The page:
Integrative Health Gains Ground

Well-being at all levels to cut stress and improve performance is a holistic approach that is finding corporate support

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Ruthann Russo


Stress can aggravate chronic diseases, diminish job satisfaction and decrease productivity, resulting in burnout. Burnout is a concern of every organization and particularly those with high levels of crisis response and uncertainty. 

There’s no better place to study this issue than a doctor’s office.

Some 54% of US physicians reported at least one symptom of burnout in 2014, up from 46% in 2011, according to a 2015 study published in Mayo Clinic Proceedings.

One way to combat stress and burnout is by creating and implementing an integrative health skills program.

Individuals who participate in a typical skills program form a core component of the ecosystem that supports each of the group’s members in the learning and change management process. Participants may be the patients in a healthcare system, employees in a firm, or even a handful of family members. 

A mind-body medicine tool-box goes beyond conventional medicine to encompass the broader range of mental, emotional, social, spiritual and physical well-being.

Here, again, health professionals may be canaries in the coal mine. Physicians’ satisfaction with work-life balance is on the decline. 

“Burnout appears to impact the quality of care physicians provide and physician turnover, which have profound implications for the quality of the healthcare delivery system,” concluded the study, led by Dr. Tait Shanafelt, an expert who will be Stanford Medicine’s first chief wellness officer.

Integrative health skills groups are grounded in evidence-informed practices such as self-efficacy and behavioral changes that yield sustainable results. For instance, breathing exercises help to shake off the cares of the day.

Research at Massachusetts General Hospital demonstrated that individuals who engage in integrative health skills groups are likely to need about 50% fewer healthcare interventions than similar individuals who do not participate. In a study at a Fortune 100 firm, BRG found that 95% of employees who participated in an integrative health program felt they would take better care of themselves thanks to the skills they learned.  

It may sound surprising that practitioners of conventional medicine are receptive. The goal is to anchor participants in a broader appreciation of, and responsibility for, their health and well-being. 

“It is not an either/or—it is a both/and,” says Lori Knutson, administrative director of Meridian Integrative Health & Medicine in New Jersey, which offers comprehensive health and wellness programs. “The focus is on helping individuals understand how to access the body’s innate capacity for healing and health.”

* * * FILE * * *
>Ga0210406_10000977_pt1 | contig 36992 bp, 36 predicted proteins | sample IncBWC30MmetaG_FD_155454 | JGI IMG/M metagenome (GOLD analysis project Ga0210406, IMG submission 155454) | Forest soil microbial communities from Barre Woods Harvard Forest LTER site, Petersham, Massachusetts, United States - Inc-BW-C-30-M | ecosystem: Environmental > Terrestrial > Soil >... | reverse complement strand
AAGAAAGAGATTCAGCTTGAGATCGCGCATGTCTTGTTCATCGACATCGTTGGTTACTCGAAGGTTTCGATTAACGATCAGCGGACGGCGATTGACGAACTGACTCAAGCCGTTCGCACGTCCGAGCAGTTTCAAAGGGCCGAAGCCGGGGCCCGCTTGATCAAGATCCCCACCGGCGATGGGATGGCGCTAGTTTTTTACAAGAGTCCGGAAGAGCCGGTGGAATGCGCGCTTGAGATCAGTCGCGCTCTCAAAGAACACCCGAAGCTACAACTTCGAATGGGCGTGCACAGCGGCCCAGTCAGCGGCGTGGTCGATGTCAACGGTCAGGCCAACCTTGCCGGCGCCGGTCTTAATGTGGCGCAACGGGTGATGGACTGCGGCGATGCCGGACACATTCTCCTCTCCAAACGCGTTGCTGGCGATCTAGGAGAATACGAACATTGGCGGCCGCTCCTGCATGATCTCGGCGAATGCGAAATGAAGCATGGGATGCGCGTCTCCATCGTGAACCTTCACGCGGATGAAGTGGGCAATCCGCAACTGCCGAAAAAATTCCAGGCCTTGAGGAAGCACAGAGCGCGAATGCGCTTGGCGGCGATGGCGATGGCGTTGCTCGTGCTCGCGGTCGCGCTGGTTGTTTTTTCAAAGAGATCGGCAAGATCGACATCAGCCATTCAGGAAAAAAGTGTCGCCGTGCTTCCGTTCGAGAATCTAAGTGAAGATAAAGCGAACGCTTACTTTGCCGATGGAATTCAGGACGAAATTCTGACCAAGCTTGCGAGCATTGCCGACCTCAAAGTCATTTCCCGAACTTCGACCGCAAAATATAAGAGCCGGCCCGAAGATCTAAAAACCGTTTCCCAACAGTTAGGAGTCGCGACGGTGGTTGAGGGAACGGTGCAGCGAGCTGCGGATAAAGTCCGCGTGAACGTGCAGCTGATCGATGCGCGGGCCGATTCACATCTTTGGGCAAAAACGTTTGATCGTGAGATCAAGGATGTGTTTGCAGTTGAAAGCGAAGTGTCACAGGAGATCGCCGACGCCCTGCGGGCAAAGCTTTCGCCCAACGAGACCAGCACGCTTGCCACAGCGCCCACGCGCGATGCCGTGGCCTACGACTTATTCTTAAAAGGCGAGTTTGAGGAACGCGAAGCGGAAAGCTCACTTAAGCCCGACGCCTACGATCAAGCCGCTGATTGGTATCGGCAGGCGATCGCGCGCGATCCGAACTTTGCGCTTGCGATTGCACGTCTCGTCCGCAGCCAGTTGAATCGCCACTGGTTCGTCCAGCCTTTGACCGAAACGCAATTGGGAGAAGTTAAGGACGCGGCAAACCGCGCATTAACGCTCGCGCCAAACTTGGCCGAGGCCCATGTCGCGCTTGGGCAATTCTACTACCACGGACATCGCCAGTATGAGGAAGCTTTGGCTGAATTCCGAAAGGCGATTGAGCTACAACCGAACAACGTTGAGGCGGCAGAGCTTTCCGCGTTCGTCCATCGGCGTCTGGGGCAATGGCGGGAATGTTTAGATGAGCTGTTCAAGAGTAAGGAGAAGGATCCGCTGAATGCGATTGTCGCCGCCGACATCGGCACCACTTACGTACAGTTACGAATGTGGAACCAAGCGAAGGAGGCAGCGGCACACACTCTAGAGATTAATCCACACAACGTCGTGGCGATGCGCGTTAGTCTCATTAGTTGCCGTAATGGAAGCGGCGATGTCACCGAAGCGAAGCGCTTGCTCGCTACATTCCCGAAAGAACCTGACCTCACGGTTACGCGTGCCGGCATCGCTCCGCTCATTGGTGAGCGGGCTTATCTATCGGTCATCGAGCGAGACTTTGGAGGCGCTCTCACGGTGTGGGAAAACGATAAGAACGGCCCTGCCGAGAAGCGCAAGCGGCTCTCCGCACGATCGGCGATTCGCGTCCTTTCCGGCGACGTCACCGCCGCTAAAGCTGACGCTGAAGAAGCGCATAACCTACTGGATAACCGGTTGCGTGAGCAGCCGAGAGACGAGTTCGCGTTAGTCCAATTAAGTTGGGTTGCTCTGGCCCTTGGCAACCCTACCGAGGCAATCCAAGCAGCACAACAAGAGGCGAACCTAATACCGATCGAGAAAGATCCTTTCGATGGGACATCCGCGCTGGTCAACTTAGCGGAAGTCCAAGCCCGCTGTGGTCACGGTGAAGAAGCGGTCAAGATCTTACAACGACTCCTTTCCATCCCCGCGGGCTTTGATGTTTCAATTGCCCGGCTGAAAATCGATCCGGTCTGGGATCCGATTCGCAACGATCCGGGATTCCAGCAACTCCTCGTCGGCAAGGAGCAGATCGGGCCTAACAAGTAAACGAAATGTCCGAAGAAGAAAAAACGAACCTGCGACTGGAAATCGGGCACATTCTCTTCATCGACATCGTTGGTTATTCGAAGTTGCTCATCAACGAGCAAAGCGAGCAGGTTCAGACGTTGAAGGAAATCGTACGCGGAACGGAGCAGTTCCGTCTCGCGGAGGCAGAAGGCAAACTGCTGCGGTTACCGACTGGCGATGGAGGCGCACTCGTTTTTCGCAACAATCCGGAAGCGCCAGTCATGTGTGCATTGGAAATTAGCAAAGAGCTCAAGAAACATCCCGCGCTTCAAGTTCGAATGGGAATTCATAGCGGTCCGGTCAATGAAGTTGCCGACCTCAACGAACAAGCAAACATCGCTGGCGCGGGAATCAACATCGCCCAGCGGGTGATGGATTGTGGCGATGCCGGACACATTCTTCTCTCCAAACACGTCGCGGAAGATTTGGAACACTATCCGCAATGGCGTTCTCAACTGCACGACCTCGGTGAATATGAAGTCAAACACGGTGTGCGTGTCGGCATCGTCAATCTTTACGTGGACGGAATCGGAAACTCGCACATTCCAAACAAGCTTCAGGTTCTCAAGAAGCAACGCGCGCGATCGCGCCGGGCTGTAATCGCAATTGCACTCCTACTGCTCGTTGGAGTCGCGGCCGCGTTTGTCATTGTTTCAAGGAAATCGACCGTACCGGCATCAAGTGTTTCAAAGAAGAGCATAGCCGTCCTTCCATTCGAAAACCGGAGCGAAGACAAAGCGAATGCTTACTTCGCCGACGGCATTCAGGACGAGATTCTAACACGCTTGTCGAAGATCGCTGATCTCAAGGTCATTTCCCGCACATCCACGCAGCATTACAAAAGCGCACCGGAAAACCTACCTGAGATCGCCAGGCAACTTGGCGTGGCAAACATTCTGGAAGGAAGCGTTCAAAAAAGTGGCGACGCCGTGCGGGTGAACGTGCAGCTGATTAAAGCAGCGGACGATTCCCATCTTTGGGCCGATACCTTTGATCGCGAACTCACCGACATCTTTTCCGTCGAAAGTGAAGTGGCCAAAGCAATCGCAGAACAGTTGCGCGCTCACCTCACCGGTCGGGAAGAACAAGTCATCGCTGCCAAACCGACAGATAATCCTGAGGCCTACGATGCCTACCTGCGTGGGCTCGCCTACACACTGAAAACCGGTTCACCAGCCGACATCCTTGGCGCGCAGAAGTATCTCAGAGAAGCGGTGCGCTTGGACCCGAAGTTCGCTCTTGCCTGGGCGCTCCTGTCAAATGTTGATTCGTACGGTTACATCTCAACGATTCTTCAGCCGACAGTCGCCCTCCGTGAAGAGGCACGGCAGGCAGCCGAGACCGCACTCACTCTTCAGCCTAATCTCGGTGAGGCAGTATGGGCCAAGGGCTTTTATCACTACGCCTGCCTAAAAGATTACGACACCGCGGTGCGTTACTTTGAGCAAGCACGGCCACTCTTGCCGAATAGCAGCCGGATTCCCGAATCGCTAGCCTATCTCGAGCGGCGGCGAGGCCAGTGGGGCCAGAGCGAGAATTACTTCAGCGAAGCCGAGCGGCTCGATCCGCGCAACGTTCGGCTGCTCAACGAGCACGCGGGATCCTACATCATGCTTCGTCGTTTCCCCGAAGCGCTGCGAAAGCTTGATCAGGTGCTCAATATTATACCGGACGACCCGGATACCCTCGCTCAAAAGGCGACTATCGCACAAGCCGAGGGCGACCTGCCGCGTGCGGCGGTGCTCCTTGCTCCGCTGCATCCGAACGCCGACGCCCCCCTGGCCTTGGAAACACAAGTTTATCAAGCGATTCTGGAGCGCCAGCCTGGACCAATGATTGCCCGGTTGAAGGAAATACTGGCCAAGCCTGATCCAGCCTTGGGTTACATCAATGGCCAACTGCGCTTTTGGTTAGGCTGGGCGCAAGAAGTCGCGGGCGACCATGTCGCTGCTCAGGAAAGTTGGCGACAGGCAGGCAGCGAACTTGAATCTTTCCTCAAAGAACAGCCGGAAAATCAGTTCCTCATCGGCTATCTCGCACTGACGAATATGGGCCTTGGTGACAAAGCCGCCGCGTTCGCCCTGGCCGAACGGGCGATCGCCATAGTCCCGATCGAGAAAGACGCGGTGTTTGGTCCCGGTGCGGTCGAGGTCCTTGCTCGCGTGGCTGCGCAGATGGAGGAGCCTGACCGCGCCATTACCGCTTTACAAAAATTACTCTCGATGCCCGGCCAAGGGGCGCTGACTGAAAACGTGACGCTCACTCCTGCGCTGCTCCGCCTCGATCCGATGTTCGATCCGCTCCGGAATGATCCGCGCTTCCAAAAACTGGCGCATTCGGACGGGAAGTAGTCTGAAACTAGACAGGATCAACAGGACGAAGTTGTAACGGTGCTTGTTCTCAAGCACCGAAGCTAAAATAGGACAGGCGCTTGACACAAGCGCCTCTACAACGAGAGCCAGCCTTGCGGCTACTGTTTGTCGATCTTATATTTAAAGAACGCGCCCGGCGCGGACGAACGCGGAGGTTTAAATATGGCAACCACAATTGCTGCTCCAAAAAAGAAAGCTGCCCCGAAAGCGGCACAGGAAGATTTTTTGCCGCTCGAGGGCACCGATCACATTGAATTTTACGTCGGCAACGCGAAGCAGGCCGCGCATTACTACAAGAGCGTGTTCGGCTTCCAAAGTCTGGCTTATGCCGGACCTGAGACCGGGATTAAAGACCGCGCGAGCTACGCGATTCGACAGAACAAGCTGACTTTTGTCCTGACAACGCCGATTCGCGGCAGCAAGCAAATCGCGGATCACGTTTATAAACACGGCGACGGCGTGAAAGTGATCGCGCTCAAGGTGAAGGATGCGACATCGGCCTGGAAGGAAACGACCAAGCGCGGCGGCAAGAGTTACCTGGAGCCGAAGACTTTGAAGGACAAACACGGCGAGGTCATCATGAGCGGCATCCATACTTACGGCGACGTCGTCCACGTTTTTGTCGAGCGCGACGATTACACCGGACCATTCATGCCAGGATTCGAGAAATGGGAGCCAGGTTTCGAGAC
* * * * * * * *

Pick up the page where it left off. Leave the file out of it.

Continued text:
The emphasis on skills ranging from meditation and acupressure to reflective journaling and mindful eating gives every individual a toolset that can adapt to her or his own needs.

In one case, these skills helped an epilepsy sufferer overcome years of recurrent, uncontrollable seizures, discontinue most medications and reduce out-of-pocket annual healthcare expenses.   

Employers are affected in a number of ways. Productivity losses linked to absenteeism cost US employers $226 billion annually, or $1,685 per employee, the Centers for Disease Control and Prevention estimated in 2015. Not all costs are quantifiable: Consider the lost output of “presenteeism”—employees who come to work despite sickness, out of fear or commitment, but who do not perform at their best. 

Chronic diseases and conditions such as diabetes, high blood pressure, tobacco abuse and obesity account for more than 80% of annual US healthcare spending.

“The costs are financial, environmental, social, generational and, of course, human and personal,” Knutson says. 

Increasingly, healthcare systems are recognizing the utility of integrative programs. When implemented at the level of healthcare staff, the idea is to create a trickle-down effect. Doctors, nurses and other healthcare providers can instruct and coach patients on these skills, creating a virtuous circle of improved health outcomes, quality of life and even occupational performance.

Beyond subjective assessments, data points to a decreased use of healthcare services for individuals who develop and use these skills. A greater focus on screening and early treatment will result in a more profitable healthcare system with healthier, happier patients.


Ruthann Russo is a BRG managing director with the firm’s clinical economics practice in Baltimore. She has worked with NYU Langone Medical Center and Memorial Sloan Kettering Cancer Center in New York.

 
In a study at a Fortune 100 firm, BRG found that 95% of employees who participated in integrative health skills groups felt they would take better care of themselves.
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